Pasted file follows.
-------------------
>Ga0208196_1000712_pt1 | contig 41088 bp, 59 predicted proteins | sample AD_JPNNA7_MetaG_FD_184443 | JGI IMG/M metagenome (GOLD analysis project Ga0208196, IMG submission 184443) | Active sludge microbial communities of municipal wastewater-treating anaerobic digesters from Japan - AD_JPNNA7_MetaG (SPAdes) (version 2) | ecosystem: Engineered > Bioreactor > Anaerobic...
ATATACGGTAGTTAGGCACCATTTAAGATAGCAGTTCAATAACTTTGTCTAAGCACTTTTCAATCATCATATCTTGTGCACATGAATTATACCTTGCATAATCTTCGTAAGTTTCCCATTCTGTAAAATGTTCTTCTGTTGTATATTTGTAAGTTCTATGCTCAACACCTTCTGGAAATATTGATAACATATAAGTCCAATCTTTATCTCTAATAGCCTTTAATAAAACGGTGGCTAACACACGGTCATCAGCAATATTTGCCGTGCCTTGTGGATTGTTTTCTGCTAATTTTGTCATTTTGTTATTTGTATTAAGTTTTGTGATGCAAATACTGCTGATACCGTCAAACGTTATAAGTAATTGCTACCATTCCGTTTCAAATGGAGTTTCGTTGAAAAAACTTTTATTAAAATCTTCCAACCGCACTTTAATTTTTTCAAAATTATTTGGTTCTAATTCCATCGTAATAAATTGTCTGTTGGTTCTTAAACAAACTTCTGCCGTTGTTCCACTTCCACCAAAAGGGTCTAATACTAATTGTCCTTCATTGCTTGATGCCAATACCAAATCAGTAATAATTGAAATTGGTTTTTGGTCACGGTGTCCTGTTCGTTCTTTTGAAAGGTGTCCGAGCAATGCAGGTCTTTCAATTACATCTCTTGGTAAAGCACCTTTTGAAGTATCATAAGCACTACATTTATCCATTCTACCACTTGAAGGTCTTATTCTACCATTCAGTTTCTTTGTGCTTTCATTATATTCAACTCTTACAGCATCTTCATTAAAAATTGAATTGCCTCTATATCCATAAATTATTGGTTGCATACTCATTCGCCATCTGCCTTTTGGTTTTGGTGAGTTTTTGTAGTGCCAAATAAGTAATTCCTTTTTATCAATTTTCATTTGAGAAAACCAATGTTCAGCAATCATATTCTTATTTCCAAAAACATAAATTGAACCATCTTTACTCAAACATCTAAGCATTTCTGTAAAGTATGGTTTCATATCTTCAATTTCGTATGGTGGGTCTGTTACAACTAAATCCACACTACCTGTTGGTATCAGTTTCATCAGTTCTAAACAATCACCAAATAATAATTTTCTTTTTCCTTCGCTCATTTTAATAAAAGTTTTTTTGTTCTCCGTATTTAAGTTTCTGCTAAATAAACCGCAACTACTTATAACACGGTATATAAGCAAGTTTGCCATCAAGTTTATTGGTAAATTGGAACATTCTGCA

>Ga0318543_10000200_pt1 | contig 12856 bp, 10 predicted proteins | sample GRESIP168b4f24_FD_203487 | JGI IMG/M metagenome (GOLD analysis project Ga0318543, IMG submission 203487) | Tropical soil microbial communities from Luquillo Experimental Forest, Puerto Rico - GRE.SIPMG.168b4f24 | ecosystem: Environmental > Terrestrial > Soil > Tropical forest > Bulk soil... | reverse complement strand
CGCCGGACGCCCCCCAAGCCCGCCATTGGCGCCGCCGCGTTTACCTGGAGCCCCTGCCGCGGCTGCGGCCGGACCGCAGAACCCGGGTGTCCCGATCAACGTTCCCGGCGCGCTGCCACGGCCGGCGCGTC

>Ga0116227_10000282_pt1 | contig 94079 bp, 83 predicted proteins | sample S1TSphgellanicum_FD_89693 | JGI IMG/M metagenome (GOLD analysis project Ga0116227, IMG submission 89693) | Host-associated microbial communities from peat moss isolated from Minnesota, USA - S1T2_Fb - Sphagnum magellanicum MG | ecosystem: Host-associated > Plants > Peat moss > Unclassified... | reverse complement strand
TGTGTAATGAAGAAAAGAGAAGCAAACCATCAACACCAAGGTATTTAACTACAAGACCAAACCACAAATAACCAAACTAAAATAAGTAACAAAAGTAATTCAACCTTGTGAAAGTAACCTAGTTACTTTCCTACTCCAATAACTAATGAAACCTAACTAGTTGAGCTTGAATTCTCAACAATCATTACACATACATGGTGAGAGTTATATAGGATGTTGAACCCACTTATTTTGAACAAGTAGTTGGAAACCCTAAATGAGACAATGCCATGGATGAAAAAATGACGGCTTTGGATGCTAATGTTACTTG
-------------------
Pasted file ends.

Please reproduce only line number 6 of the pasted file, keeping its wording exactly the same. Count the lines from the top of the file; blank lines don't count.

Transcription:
TGTGTAATGAAGAAAAGAGAAGCAAACCATCAACACCAAGGTATTTAACTACAAGACCAAACCACAAATAACCAAACTAAAATAAGTAACAAAAGTAATTCAACCTTGTGAAAGTAACCTAGTTACTTTCCTACTCCAATAACTAATGAAACCTAACTAGTTGAGCTTGAATTCTCAACAATCATTACACATACATGGTGAGAGTTATATAGGATGTTGAACCCACTTATTTTGAACAAGTAGTTGGAAACCCTAAATGAGACAATGCCATGGATGAAAAAATGACGGCTTTGGATGCTAATGTTACTTG